The maker of a medical device implanted in thousands of Americans at risk for blood clots may have misled the FDA, the public, and doctors about the device’s potentially fatal flaws. The Bard Recovery blood clot filter may be fatally flawed.
Bard Recovery Filter in 27 Deaths
NBC News announced that at least 27 deaths have been associated with the Recovery filter — a tiny umbrella skein contraption inserted for some ten years into the body’s largest vein, the inferior vena cava.
U.S. government data shows the Recovery, made by C.R. Bard, is responsible for some 300 other non-fatal problems. But even “non-fatal” problems can result in life changing injuries.
Filter Broke, pierced Heart
NBC detailed the story of Dodi Froehlich, 45, who received a Recovery filter after a 2004 car accident. Ms. Froehlich was believed to be at high risk for clots. The filter was supposed to stop them from reaching her heart or lungs. Four months after being implanted, Ms. Froehlich developed a severe headache and passed out. She told NBC News she started flat lining in the ambulance.
Tests showed a piece of filter had broken off and pierced her heart. She needed emergency open-heart surgery to save her life. Surgeons were able to remove the broken piece, but other Bard Recovery recipients have been less lucky.
Filter punctures Heart, kills Woman
Gloria Adams was 55 when she needed a filter after a brain aneurysm in 2004. Her son Kevin Keech said “everything was fine” when she was discharged from the hospital. A week later, she was dead.
An autopsy showed that instead of the filter stopping a clot, a clot pushed the entire device into her heart, puncturing it.
“I didn’t get many answers at that point,” her son said.
Bard Spin Control – style trumps substance
Bard responded to Recovery problems by hiring a public-relations firm, Hill and Knowlton. H&K circulated a crisis management plan to Bard management, warning that “unfavorable press” could damage stock prices and ruin reputations. NBC News said the company also retained an outside doctor to conduct a confidential study.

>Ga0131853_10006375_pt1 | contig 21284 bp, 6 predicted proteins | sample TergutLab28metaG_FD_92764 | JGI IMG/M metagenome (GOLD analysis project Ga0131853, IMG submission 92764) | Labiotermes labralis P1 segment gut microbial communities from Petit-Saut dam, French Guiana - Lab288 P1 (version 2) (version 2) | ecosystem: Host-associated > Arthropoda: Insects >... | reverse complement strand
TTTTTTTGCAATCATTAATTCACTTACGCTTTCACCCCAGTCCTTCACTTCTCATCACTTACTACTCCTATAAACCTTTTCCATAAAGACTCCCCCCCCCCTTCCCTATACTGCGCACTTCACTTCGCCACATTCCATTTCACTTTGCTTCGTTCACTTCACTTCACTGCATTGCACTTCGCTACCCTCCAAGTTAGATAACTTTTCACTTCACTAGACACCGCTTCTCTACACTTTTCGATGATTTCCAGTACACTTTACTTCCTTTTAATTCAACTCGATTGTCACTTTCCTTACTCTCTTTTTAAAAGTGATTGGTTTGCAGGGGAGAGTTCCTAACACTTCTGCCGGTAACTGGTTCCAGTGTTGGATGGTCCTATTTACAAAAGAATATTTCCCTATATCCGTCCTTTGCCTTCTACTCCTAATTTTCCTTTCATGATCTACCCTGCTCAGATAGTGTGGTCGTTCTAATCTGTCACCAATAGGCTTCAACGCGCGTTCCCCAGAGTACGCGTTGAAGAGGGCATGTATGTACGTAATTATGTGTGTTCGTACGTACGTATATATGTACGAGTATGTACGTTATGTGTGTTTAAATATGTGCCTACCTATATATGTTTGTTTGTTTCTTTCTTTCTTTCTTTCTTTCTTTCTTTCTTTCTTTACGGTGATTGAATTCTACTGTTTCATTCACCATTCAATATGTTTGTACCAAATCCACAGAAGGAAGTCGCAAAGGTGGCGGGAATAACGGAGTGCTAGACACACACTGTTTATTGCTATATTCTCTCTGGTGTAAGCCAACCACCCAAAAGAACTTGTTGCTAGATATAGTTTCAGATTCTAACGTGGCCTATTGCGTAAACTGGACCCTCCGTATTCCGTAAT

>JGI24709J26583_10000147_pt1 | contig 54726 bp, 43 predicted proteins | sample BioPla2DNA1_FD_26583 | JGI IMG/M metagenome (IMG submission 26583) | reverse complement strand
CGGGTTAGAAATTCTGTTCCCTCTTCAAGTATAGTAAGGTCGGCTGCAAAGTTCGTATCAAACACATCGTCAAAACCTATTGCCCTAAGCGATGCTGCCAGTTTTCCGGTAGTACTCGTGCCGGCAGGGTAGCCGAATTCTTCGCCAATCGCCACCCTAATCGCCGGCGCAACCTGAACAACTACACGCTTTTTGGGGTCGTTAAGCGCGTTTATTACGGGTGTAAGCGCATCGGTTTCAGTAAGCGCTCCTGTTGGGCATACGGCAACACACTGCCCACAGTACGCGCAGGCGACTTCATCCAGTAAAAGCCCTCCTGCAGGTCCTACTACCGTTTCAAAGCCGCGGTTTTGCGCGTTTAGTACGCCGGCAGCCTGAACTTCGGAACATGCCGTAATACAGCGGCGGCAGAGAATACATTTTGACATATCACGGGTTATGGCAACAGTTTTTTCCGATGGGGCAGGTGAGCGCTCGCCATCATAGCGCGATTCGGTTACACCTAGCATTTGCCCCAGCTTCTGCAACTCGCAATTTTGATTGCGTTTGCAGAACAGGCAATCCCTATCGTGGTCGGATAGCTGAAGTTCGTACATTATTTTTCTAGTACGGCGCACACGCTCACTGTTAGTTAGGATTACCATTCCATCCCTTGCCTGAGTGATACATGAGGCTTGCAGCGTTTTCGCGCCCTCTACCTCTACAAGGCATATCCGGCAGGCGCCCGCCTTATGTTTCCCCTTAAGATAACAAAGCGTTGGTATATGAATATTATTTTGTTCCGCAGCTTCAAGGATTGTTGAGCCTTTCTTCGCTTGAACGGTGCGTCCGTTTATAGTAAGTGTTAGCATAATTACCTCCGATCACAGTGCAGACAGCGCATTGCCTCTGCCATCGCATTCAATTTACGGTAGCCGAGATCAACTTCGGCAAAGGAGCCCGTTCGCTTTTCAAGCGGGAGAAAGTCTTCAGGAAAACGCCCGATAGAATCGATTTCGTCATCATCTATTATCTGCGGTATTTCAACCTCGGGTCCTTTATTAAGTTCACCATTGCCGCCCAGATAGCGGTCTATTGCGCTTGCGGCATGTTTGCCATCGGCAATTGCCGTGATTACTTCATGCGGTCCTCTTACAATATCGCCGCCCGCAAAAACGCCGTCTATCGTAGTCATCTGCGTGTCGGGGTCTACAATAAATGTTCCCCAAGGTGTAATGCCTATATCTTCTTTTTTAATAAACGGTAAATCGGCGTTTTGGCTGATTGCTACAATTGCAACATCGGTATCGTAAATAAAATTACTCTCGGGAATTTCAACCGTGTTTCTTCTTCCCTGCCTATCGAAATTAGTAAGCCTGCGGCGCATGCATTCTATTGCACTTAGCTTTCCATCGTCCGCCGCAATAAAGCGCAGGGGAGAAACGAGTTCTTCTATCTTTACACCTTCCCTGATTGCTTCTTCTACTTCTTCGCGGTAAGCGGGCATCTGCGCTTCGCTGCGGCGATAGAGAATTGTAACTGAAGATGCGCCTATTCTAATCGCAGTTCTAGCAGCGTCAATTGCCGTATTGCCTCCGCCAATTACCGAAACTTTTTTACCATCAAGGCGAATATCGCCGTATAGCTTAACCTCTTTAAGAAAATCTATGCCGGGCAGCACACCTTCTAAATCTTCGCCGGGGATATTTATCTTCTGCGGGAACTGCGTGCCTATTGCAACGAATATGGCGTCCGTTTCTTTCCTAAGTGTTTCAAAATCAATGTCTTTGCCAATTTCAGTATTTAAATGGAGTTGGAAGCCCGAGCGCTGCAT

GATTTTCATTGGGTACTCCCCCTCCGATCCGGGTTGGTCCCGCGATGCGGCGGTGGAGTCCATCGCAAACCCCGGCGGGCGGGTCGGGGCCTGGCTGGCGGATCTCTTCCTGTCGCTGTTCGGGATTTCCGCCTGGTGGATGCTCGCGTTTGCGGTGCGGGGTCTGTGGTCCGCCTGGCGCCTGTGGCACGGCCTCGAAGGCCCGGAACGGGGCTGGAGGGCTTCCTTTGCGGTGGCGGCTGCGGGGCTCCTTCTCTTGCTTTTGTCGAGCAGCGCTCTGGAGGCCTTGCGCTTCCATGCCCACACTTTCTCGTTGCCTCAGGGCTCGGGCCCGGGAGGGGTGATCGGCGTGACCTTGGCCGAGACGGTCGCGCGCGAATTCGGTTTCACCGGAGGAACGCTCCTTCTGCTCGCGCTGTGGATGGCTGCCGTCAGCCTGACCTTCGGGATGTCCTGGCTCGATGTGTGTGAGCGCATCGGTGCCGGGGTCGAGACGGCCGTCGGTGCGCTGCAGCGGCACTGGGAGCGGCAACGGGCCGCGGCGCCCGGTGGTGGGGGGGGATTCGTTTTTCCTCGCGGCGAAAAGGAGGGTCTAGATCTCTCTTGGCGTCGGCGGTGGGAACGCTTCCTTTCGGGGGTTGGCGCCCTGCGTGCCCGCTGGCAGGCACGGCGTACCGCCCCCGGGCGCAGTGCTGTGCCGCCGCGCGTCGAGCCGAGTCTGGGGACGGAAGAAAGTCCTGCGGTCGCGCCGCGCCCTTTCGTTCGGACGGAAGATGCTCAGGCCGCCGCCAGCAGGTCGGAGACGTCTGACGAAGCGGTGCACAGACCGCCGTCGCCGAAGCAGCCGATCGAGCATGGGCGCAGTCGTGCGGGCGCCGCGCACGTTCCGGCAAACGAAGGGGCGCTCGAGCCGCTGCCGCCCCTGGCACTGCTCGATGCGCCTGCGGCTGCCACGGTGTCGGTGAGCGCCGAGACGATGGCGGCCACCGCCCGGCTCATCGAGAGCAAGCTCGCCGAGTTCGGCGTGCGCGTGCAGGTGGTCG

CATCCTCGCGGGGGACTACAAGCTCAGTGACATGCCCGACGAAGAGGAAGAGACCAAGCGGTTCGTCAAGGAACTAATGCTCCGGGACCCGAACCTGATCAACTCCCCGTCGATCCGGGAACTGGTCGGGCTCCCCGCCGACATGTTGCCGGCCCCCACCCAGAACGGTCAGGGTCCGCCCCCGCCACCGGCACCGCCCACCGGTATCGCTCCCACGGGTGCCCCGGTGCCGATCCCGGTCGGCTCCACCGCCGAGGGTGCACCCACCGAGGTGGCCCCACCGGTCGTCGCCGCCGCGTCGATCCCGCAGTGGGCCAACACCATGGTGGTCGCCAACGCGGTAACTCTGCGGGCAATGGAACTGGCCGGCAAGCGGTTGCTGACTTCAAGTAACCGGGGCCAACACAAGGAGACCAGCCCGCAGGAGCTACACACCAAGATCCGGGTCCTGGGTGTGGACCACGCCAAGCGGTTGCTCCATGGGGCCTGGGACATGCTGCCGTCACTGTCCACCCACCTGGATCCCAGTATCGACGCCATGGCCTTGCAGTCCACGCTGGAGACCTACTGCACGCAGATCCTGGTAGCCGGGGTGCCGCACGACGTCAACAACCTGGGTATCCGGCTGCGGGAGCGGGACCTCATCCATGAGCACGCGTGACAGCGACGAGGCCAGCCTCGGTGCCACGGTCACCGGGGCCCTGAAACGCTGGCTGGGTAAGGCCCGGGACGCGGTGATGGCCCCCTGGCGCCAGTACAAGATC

Bard Recovery Blood Clot Filter Flawed
NBC News reported that the doctor consultant found the Recovery filter had higher rates of relative risk for death, filter fracture and movement than all its competitors. The doctor wrote, “Further investigation…is urgently warranted.”
Bard fails to recall Recovery Device
But even as death and injury reports climbed, Bard decided not to recall the Recovery. Instead, Bard sold about 34,000 of them for nearly three years before replacing them with a variant version and a shiny new name, G2.
250,000 Filters Implanted per Year
About a quarter million blood clot filters are implanted each year in patients who can’t tolerate blood thinners. Eleven companies sell filters them in the U.S., but NBC said Bard’s Recovery filter stood out early as a risky device.
NBC News on the Trail
Bard officials declined NBC News’ requests for interviews. The company issued a statement that claimed all its filters have been “appropriately cleared by [the] FDA based on required and accurate documentation and that when used as instructed they demonstrate “significant benefits to patients.”
Recovery rejected Regulatory Expert’s Concerns
Bard needed more than one attempt to gain FDA clearance for the Recovery. FDA rejected one application for the Recovery, so Bard recruited Kay Fuller, a veteran regulatory specialist, to help try again in 2002. In an interview with NBC News, Ms. Fuller questioned Bard’s handling of that application. She said the company failed to give her important safety performance test results. She said a small clinical trial raised red flags.
The woman whom Bard hired to earn FDA clearance told NBC: “I was pretty concerned there were going to be problems with this product.” When she voiced those concerns, she was told she would be removed from the team if she continued to press those concerns.
Part Two of NBC News’ Investigation on Sept. 3 2015 will examine whether C.R. Bard forged Kay Fuller’s signature on a key document submitted to the FDA.